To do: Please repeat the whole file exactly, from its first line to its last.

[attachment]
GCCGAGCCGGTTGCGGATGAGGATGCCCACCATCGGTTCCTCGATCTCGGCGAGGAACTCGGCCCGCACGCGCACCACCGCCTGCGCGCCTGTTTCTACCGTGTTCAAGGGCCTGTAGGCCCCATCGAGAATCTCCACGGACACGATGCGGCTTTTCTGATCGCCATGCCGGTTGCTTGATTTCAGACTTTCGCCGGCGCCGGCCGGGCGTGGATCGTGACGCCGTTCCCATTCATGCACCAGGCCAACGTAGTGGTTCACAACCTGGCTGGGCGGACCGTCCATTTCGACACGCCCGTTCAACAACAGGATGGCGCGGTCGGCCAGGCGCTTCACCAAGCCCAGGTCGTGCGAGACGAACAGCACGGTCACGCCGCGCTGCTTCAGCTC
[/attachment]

GCCGAGCCGGTTGCGGATGAGGATGCCCACCATCGGTTCCTCGATCTCGGCGAGGAACTCGGCCCGCACGCGCACCACCGCCTGCGCGCCTGTTTCTACCGTGTTCAAGGGCCTGTAGGCCCCATCGAGAATCTCCACGGACACGATGCGGCTTTTCTGATCGCCATGCCGGTTGCTTGATTTCAGACTTTCGCCGGCGCCGGCCGGGCGTGGATCGTGACGCCGTTCCCATTCATGCACCAGGCCAACGTAGTGGTTCACAACCTGGCTGGGCGGACCGTCCATTTCGACACGCCCGTTCAACAACAGGATGGCGCGGTCGGCCAGGCGCTTCACCAAGCCCAGGTCGTGCGAGACGAACAGCACGGTCACGCCGCGCTGCTTCAGCTC